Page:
Several Automotive, utility, and infrastructure companies are planning to have technology that can allow electric cars, buses, and trucks to charge while on the move. This technology is known as dynamic charging; it involves under-road pads that transmit electricity wirelessly to the receiver mounted underneath cars and some larger vehicles overhead wires like those used by trams.
In France, for example, Renault SA has teamed up with Electricite de France SA to test dynamic charging on Paris's streets. In Sweden, Scania AB is developing a truck with utility E. ON. SE that can be charged overhead it is ready for production, another startup will soon also test wirelessly charged busses in the Israeli city of Tel Aviv.
Xavier Serrier, leading Renault's charging project, said charging should not be a problem and should not act as a block on electric vehicle use and deployment. Technically speaking, it works, he added.
How it works:
Induction charging: It involves transferring energy from one electric coil to another via an electromagnetic field. It is mostly applied to automobiles and makes it possible to charge an electric car's battery by parking it over a special charging pad. For this to happen, the vehicle must have a receptor coil installed horizontally onto the chassis to receive the emitter coil's energy on the ground.
The dynamic induction charging works only with moving cars. It works only with moving cars. Therefore a car is driven over a series of emitter coils set into the road. Every time the vehicle passes over a loop, it receives electricity for a fraction of a second.
Embedding power lines inroads would be a significant infrastructure project. If charging was more effortless am sure many drivers will shift to electricity. Tesla has invested in the supercharger network; they are currently 861 superchargers worldwide and 5,655 chargers, and a hundred more coming. The station charges Tesla vehicles for free in half an hour or an hour instead of long hours as before.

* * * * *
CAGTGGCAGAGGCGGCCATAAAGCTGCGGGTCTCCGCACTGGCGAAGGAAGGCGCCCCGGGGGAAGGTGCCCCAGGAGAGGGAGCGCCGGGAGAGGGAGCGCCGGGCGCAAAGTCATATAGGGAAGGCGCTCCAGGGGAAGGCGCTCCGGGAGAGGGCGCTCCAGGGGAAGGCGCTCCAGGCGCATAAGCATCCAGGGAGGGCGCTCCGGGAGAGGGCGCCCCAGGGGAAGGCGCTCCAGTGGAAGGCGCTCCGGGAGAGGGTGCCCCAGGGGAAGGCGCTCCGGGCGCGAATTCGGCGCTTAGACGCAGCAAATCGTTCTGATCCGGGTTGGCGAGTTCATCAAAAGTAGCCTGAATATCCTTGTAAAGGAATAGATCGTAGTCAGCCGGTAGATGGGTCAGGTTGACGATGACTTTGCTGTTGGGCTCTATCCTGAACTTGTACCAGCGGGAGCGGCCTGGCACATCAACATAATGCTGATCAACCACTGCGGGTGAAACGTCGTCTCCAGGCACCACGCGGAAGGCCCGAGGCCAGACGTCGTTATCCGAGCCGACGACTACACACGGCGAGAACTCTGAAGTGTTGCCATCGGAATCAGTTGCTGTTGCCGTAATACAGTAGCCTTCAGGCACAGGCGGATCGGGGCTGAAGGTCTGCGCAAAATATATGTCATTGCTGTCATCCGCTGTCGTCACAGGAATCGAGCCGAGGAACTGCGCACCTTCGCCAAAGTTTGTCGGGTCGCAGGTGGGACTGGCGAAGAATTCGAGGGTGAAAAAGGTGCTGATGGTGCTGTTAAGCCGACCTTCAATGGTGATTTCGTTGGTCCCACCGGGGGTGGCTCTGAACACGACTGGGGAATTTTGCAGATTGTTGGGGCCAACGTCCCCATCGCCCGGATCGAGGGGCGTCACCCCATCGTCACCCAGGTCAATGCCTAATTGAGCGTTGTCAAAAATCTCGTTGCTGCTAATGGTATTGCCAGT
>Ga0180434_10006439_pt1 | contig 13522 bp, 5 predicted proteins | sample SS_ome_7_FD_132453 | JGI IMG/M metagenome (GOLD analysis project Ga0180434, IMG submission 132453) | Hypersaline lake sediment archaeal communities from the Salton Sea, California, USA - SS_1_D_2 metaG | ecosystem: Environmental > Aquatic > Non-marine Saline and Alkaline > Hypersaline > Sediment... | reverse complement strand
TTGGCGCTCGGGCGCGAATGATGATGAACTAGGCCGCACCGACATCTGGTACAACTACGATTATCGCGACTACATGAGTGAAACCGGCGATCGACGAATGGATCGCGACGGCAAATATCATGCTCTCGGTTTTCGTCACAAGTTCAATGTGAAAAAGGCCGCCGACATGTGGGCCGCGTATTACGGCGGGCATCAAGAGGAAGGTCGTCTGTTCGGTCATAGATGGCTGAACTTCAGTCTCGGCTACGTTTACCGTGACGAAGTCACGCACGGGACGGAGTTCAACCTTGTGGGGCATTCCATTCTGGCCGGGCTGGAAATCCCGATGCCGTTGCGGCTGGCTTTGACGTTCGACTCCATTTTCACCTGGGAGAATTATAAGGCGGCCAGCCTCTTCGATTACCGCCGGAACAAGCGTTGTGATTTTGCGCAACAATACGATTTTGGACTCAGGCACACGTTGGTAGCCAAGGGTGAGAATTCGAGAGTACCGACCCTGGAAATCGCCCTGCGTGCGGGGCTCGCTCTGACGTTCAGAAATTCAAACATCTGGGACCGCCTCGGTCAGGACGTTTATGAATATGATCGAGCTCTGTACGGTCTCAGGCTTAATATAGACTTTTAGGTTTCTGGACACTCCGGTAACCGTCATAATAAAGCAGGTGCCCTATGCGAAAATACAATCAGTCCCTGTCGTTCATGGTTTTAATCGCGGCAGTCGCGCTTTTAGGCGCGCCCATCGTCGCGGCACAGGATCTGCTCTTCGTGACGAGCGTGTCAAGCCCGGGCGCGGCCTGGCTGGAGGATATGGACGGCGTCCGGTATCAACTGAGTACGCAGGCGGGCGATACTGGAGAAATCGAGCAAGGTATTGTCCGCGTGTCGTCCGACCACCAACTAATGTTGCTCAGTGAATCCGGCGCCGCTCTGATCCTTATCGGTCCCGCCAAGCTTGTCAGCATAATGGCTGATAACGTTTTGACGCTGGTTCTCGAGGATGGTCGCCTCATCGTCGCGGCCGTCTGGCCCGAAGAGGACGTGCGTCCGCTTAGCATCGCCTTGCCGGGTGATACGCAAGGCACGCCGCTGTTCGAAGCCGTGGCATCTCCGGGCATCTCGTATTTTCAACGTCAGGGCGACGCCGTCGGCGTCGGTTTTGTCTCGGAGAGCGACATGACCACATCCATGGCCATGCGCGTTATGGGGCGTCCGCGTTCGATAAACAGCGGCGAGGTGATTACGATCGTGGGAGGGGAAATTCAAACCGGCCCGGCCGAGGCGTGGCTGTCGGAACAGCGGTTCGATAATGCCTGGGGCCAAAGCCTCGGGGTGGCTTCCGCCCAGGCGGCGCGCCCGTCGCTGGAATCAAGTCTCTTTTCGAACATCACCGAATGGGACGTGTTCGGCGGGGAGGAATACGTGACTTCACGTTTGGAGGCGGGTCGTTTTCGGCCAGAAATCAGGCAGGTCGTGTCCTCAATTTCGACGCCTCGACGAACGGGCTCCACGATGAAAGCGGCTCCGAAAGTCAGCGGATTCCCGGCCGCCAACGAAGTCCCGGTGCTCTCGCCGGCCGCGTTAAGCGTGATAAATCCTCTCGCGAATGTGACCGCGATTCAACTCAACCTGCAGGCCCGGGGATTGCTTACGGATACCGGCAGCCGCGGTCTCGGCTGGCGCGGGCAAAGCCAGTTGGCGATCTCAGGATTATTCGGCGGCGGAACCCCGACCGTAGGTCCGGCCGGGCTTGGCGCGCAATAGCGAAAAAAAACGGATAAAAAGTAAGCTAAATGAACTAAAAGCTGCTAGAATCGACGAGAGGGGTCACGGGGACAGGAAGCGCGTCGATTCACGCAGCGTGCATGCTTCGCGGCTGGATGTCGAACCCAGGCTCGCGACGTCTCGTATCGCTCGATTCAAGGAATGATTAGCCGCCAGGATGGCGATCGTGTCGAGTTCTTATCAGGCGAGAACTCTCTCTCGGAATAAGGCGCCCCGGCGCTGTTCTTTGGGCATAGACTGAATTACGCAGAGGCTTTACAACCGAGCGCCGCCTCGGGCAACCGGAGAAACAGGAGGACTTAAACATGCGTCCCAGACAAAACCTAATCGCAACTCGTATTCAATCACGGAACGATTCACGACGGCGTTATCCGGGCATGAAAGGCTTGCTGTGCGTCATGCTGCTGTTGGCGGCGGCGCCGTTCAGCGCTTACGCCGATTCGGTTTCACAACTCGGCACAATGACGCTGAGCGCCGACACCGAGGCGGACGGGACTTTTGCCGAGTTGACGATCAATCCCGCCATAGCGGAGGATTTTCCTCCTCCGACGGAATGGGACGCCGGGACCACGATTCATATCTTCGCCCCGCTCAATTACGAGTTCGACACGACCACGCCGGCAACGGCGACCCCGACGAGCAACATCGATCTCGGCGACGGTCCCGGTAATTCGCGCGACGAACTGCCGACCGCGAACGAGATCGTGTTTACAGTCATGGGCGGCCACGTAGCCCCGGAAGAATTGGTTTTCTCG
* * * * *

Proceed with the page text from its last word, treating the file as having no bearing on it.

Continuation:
Tearing up roads to embed power lines that can charge cars while moving seems unnecessary as technologies like the Superchargers continue to increase. But as electric vehicles grow too, drivers will want their experiences to be as flawless as possible, and that could include not stopping to charge your car.
Despite challenges, charging moving cars is the most exciting technology so far. However, smaller-scale applications like cell phones and medical implants might use the idea before being adopted in electric vehicles.
The testing stage for induction routes
European FABRIC project leads the experiments for the induction routes in Satory, greater Paris region( France), in which Renault ran two Kangoo Experiments Z.E vehicles compatible with dynamic wireless recharging. This experiment showed that it was possible to deliver a charge of around 20 kW to a car being driven at 100 km/h.
It is estimated by 2022, the Island of Gotland in Sweden, courtesy of Israeli start-up ElectRon, will be home to the induction route going around 1.6 km. It will supply electricity to electric buses and trucks between the airport and the center of Visby, the Israeli capital. Hence the local transportation authorities hope to slow down the carbon emissions.
The challenges of charging while driving
Dynamic induction charging poses many challenges because of the collaboration of several parties in highway infrastructures, the electricity grid, and the automotive world. The technical aspects also require rethinking the size of charging devices, finance, building on the road, and the specific way the power will be transferred. It helps the electric cars not depend on batteries; dynamic induction charging must be shared worldwide to charge vehicles with different needs.